We owe so much of what she can do to the two of you.  She has come so far… from that little lump of a baby who took an hour to drink a bottle while laying on her side to now happily joining in our full family mealtime, veggies and all.  She is going to start preschool with lots of words and signs to communicate her needs.  And she’s going to rock it!

Neither one of you have ever used the word “can’t,” nor have you ever predicted anything about her based on Down syndrome.  You have never told us that she just does something because of her diagnosis.  You have treated her as Tessa, a little girl with as much potential as anyone else.

We are so blessed to have worked with both of you.  Thanks for giving us so many tools to help our girl, and for being so supportive of our family.  I know that Tessa put you both through the ringer sometimes… especially you, Karli, once we put “persistence through non-preferred tasks” into her ISFP.  LOL!  I know she can be quite the character during her sessions. You both have just been lovely to spend time with.  The new littles that you work with are so lucky to have you.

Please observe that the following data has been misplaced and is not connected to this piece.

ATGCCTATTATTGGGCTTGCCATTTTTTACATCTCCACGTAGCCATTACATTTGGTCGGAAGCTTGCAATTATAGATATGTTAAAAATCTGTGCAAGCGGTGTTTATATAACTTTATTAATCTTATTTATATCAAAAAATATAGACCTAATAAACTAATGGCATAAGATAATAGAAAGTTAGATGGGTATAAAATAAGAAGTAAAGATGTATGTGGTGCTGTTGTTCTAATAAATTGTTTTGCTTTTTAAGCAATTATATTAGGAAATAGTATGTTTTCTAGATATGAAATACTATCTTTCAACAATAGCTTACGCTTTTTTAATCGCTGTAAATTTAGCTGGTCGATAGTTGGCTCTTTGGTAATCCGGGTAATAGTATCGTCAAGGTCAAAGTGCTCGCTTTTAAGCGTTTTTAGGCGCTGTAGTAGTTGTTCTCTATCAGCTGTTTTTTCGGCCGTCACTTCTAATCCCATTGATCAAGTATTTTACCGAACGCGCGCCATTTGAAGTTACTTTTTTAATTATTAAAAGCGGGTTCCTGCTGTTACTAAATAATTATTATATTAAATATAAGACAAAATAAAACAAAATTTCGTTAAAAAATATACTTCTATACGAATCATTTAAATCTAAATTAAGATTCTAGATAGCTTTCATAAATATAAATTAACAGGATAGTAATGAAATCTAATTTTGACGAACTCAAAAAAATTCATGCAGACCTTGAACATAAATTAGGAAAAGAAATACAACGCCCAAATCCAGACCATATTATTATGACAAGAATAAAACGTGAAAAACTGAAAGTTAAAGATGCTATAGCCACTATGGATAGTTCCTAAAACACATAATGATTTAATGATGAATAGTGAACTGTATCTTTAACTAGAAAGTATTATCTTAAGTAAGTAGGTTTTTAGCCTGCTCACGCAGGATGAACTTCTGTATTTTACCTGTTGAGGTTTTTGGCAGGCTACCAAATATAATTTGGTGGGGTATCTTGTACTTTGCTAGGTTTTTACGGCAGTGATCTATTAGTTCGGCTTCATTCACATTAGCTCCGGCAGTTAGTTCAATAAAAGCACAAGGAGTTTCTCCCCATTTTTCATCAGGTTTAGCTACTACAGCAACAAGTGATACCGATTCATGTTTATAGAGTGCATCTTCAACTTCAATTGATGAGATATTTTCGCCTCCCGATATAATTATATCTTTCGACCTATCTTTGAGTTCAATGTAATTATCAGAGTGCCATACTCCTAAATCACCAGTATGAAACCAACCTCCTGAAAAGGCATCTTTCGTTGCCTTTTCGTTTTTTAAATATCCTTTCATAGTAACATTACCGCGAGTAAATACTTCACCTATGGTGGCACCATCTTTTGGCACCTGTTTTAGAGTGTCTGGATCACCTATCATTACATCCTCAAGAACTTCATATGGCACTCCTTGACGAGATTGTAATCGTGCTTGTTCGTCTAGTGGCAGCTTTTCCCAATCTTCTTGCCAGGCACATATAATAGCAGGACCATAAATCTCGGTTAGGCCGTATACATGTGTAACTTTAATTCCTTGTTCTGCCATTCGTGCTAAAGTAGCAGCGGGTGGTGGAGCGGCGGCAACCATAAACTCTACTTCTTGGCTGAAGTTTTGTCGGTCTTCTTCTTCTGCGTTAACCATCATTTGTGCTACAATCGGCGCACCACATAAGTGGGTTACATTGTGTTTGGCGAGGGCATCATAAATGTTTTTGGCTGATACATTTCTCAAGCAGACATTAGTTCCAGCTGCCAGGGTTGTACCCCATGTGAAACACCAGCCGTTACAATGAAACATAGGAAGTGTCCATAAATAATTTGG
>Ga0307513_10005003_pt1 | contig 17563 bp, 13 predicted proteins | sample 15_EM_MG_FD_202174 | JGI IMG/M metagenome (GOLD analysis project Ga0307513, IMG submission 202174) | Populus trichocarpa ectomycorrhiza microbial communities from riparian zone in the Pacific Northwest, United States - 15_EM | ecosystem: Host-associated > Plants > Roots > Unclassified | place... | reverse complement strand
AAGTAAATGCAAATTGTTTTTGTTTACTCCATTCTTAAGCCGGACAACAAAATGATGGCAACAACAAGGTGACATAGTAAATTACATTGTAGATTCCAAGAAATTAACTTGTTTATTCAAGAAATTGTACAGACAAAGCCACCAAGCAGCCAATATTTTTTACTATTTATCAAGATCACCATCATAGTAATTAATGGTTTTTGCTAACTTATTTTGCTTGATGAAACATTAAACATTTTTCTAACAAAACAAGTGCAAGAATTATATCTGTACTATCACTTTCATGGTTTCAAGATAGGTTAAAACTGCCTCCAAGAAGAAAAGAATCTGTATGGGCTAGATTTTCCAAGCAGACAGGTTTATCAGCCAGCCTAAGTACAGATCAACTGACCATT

Thanks so much for everything,

Maggie

Normal (messy) family meal time….

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31 for 21 Day 4: A little off the topic of advocacy

We interrupt this regularly scheduled program to share an exciting morning.  Our thoughts on advocacy will continue tomorrow, but I thought it was important to share that Tessa and I had our first conversation this morning.

At an unreasonable hour (5:56 am), Tessa was being quite loud in her crib, so we took her out and made her crawl around in bed with Mom and Dad.  After about half an hour, she got a little restless.

(All words were signed and spoken by me.  Tessa spoke “down” but just signed the rest.)

Tessa:  Da… Da… Da!  (down)

Me: Oh, you want to get down from the bed?

Tessa: Da. (points forcefully at the door)

Me:  Downstairs??  No, wait.

Tessa: Da. Eat. Milk.

Me: No, wait. No milk, no eat.  Wait.

Tessa: Cookie.

Me: Wait.  No cookie.  Wait.

(pause)

Tessa: Cookie please.

BOOM.  Tessa for the win.

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Definition #3

 We re-did our little “office” nook in preparation for The Big Move.  It’s got a cute little bookshelf and cute little chair and it’s incredibly cozy.  While it is not ideal for blocking out the noises of the chaos in our home, it is a partial escape.  I’m still tuned in to what everyone is up to, but I just put my feet up and listen.

I find myself trying to spend a lot of time up here these days.

Somewhere in the mix of this…

and this…